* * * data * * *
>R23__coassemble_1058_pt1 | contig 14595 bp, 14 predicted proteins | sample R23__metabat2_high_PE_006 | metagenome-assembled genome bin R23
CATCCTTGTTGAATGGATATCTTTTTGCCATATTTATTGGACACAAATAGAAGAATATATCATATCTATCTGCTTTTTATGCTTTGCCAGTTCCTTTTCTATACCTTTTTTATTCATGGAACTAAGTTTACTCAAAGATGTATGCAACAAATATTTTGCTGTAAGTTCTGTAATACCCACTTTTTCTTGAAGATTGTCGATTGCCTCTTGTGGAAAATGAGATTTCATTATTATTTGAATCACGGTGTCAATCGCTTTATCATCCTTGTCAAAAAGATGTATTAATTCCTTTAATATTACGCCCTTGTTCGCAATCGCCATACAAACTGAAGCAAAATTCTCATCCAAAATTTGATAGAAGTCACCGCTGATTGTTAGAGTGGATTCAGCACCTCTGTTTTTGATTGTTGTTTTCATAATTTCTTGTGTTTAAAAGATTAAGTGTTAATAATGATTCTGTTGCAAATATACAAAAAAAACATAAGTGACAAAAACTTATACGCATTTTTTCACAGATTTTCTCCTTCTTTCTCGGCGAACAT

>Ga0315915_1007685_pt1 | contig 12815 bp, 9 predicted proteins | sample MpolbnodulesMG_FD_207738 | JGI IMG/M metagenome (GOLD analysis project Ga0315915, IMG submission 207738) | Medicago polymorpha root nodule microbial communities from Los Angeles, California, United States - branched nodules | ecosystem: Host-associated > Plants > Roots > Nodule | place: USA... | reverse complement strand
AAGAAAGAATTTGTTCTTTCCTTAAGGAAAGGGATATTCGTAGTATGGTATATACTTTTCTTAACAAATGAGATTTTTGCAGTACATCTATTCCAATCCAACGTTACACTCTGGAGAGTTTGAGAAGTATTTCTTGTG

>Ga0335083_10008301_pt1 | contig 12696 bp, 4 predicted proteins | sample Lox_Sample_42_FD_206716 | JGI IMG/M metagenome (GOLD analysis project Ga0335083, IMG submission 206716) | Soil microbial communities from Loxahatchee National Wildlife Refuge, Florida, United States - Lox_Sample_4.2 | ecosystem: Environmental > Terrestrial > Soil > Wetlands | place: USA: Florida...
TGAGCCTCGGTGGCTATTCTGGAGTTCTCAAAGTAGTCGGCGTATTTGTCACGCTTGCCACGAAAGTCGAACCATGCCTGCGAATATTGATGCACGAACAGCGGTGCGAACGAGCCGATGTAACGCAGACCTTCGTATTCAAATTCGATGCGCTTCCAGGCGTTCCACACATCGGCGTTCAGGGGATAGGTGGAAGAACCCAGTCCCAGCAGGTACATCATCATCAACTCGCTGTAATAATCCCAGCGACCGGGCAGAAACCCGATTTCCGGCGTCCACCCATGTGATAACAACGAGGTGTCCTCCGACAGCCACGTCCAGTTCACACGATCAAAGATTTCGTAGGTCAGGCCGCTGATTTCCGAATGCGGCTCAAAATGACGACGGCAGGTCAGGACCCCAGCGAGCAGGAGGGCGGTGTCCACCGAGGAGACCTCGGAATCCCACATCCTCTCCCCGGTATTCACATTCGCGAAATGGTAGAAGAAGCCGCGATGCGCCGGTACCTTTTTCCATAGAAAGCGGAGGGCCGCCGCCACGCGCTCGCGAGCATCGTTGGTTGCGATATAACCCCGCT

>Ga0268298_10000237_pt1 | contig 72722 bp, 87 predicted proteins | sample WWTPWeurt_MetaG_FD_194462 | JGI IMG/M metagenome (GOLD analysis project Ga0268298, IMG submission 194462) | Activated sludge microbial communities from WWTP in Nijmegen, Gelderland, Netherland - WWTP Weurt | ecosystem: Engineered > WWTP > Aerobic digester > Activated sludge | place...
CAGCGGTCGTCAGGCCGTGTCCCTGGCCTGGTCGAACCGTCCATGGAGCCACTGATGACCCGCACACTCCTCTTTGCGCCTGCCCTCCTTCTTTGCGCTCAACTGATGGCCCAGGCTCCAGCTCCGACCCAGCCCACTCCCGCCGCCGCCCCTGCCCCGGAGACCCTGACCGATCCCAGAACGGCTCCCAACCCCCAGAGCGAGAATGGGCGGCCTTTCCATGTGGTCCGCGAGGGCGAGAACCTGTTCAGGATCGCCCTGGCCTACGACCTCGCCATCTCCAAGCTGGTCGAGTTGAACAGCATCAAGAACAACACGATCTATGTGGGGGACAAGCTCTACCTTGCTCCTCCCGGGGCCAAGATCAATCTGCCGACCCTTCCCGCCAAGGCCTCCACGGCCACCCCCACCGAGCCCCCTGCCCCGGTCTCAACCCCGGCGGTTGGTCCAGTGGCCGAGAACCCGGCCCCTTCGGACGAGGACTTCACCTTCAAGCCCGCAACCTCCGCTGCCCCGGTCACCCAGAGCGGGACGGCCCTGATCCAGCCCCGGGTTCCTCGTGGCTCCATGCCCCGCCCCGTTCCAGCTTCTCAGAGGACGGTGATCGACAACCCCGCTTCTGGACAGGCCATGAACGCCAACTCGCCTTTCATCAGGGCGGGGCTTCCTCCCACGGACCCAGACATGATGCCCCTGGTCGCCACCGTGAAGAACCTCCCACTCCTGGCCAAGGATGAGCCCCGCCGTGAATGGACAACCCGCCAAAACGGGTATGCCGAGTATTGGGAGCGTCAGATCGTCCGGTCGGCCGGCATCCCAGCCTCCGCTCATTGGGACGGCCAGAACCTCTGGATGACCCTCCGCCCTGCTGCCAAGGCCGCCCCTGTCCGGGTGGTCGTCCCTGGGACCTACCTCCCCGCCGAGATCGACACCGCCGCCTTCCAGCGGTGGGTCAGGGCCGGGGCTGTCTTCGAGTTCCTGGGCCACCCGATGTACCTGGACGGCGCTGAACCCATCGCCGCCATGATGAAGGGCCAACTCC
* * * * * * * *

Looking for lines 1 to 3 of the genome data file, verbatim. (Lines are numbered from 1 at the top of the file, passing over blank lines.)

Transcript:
>R23__coassemble_1058_pt1 | contig 14595 bp, 14 predicted proteins | sample R23__metabat2_high_PE_006 | metagenome-assembled genome bin R23
CATCCTTGTTGAATGGATATCTTTTTGCCATATTTATTGGACACAAATAGAAGAATATATCATATCTATCTGCTTTTTATGCTTTGCCAGTTCCTTTTCTATACCTTTTTTATTCATGGAACTAAGTTTACTCAAAGATGTATGCAACAAATATTTTGCTGTAAGTTCTGTAATACCCACTTTTTCTTGAAGATTGTCGATTGCCTCTTGTGGAAAATGAGATTTCATTATTATTTGAATCACGGTGTCAATCGCTTTATCATCCTTGTCAAAAAGATGTATTAATTCCTTTAATATTACGCCCTTGTTCGCAATCGCCATACAAACTGAAGCAAAATTCTCATCCAAAATTTGATAGAAGTCACCGCTGATTGTTAGAGTGGATTCAGCACCTCTGTTTTTGATTGTTGTTTTCATAATTTCTTGTGTTTAAAAGATTAAGTGTTAATAATGATTCTGTTGCAAATATACAAAAAAAACATAAGTGACAAAAACTTATACGCATTTTTTCACAGATTTTCTCCTTCTTTCTCGGCGAACAT

>Ga0315915_1007685_pt1 | contig 12815 bp, 9 predicted proteins | sample MpolbnodulesMG_FD_207738 | JGI IMG/M metagenome (GOLD analysis project Ga0315915, IMG submission 207738) | Medicago polymorpha root nodule microbial communities from Los Angeles, California, United States - branched nodules | ecosystem: Host-associated > Plants > Roots > Nodule | place: USA... | reverse complement strand